Kelly Blazek has been described as a “passionate advocate” for those seeking work. But when her rejection note to someone seeking a bank job received a note that went vitriolic and viral at the same time. How can you avoid the “Blazek effect” when you write or send a rejection email or letter?
But first, let’s look at what happened with Kelly Blazek, the woman who runs a job bank list and calls herself a “passionate advocate” for people seeking work and yet forwarded a rejection note when her brain apparently exploded.
listings and also to connect with her via LinkedIn and CNN lead to a response described by Blazek as Blazek wrote:
“Wow, I cannot wait to let every 26-year old jobseeker mine my top-tier marketing connections to help them land a job.”
“I suggest you join the other Job Bank in town,” she wrote to the young woman who was just moving to Cincinnati. “Oh wait– there isn’t one
The NY Post reports that Kelly Blazek, the group’s self-described “House Mother” and communications professional, has scrubbed all traces of herself from the Internet after the web erupted when her vitriolic emails went viral.
It all began when Diana Mekota wrote Blazek about her qualifications so she could use the listserv to find a job after relocating to the Ohio city from Rochester, N.Y., the Cleveland Plain Dealer reported.
But Blazek, who once said she wanted her “subscribers to feel like everyone is my little sister or brother, and I’m looking out for them,” instead wrote back with a scathing email telling Mekota off – big time.
Five Steps to Avoid the Blazek Effect
To avoid attracting the viral negativism that Blazek has achieved with her one simple rejection post, it is to follow one simple rule if you’re a business owner: Don’t send rejection letters.
But if you must, then consider the five steps set out in the FindLaw Small Business blog, which are as follows:
- Be succinct. You’ll notice that Blazek’s rejection rant does not keep it nice and simple and straight to the point. She certainly gets her point across, but a more succinct approach could potentially have saved her from lambasting the job applicant and exposing her to potential legal consequences.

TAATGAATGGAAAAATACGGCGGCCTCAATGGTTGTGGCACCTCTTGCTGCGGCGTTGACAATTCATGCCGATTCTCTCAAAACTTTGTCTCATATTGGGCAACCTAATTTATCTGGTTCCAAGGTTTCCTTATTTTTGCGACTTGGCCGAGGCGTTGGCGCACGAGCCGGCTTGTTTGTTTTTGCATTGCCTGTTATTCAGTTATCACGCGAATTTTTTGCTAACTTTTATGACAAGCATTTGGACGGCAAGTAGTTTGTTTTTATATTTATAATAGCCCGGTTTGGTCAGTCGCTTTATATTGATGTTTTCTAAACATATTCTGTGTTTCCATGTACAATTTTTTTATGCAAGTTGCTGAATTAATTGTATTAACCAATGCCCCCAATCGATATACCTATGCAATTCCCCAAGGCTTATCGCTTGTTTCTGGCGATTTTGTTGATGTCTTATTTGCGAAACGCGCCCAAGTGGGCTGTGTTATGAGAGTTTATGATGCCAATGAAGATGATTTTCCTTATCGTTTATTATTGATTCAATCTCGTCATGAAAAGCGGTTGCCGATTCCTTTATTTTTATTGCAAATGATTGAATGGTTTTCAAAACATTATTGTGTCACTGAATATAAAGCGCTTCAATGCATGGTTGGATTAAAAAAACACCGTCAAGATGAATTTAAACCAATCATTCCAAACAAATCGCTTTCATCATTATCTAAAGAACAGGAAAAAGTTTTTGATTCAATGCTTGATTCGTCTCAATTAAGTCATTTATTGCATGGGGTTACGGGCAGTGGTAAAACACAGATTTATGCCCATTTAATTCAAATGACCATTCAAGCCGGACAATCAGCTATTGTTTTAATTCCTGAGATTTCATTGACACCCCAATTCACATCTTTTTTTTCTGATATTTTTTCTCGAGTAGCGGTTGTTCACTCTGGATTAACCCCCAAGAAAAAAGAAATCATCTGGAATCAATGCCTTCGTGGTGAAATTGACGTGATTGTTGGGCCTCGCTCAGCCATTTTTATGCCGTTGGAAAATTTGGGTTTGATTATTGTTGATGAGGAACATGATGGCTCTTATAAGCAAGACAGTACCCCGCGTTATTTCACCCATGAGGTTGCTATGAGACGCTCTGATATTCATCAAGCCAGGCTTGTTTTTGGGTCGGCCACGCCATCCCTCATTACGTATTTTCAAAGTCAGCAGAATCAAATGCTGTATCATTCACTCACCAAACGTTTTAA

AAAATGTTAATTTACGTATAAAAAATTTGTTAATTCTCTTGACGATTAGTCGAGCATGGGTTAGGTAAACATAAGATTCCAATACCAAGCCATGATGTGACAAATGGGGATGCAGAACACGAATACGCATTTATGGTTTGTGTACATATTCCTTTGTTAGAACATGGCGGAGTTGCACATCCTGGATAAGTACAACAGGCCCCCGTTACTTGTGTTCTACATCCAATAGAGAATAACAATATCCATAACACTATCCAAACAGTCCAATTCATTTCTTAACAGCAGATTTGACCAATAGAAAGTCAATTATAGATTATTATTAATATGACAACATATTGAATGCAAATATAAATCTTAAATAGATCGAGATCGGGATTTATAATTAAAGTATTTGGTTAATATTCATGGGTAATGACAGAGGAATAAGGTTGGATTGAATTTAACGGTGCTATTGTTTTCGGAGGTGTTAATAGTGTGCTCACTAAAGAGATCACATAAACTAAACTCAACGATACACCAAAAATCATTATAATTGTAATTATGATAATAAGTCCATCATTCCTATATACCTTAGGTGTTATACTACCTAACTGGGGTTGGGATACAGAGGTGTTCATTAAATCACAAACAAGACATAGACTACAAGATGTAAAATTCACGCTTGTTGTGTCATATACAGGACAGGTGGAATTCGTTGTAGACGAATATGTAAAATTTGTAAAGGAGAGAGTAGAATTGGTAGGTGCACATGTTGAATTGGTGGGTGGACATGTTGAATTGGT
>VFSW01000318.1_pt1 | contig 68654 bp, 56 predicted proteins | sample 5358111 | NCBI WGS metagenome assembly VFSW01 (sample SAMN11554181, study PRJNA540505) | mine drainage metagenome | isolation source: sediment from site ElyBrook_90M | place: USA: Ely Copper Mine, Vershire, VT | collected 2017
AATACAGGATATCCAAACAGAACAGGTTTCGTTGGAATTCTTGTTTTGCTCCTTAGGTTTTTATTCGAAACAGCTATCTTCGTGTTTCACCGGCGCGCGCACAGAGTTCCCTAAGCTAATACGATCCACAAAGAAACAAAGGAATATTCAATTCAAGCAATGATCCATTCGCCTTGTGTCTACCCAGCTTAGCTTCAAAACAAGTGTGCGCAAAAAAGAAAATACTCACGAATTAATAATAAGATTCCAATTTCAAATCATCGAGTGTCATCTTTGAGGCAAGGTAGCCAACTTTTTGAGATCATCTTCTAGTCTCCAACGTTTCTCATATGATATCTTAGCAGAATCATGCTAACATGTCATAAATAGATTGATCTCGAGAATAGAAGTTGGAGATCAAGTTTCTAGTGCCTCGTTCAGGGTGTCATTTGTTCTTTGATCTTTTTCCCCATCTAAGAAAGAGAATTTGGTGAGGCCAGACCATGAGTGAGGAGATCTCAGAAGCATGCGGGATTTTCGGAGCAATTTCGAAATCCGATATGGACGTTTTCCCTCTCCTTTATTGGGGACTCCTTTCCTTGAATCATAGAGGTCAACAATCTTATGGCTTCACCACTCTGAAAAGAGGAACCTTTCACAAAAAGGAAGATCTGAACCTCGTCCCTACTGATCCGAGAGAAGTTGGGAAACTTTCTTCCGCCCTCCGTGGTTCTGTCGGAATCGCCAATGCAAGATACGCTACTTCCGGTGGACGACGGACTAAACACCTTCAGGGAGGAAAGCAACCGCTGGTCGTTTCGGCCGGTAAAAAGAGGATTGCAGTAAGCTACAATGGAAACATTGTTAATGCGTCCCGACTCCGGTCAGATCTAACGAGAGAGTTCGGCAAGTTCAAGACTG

- Don’t be specific about why he or she didn’t get the job. You don’t owe a rejected job applicant an explanation about why someone else was hired. Keep it general. Lawsuits may be prompted by perceptions that the reasons proffered were a pretext for something more legally dubious such as unlawful discrimination.
- Don’t mention the experience and qualifications of other candidates. Don’t say that you went with someone who is more qualified or that you had a pool of candidates who were more qualified. If a rejected employee pursues legal action, his or her lawyer may ask for the applications of the employee who was hired along with the other top candidates.
- Don’t make empty promises. Avoid reflexively making statements like “We’ll keep your resume on file for future openings” or “Please apply for future openings” — unless you really mean it. You could be vulnerable to legal consequences if you lose or misplace the resume. The same might happen if you give the impression the applicant is qualified for a future opening, only to hand him or her a string of rejections.
- Show respect. This is the golden rule in every aspect of life, and the cardinal employment sin that Blazek committed. Blazek was understandably frustrated from getting spammed by job applicants. But rejection is hard and rubbing salt on the wound by being mean about it will only breed ill will, resentment, and a potential desire for legal revenge. One of the best ways to avoid legal action is to treat people like, you guessed it, people. Don’t underestimate the value of being respectful, even on the faceless Internet.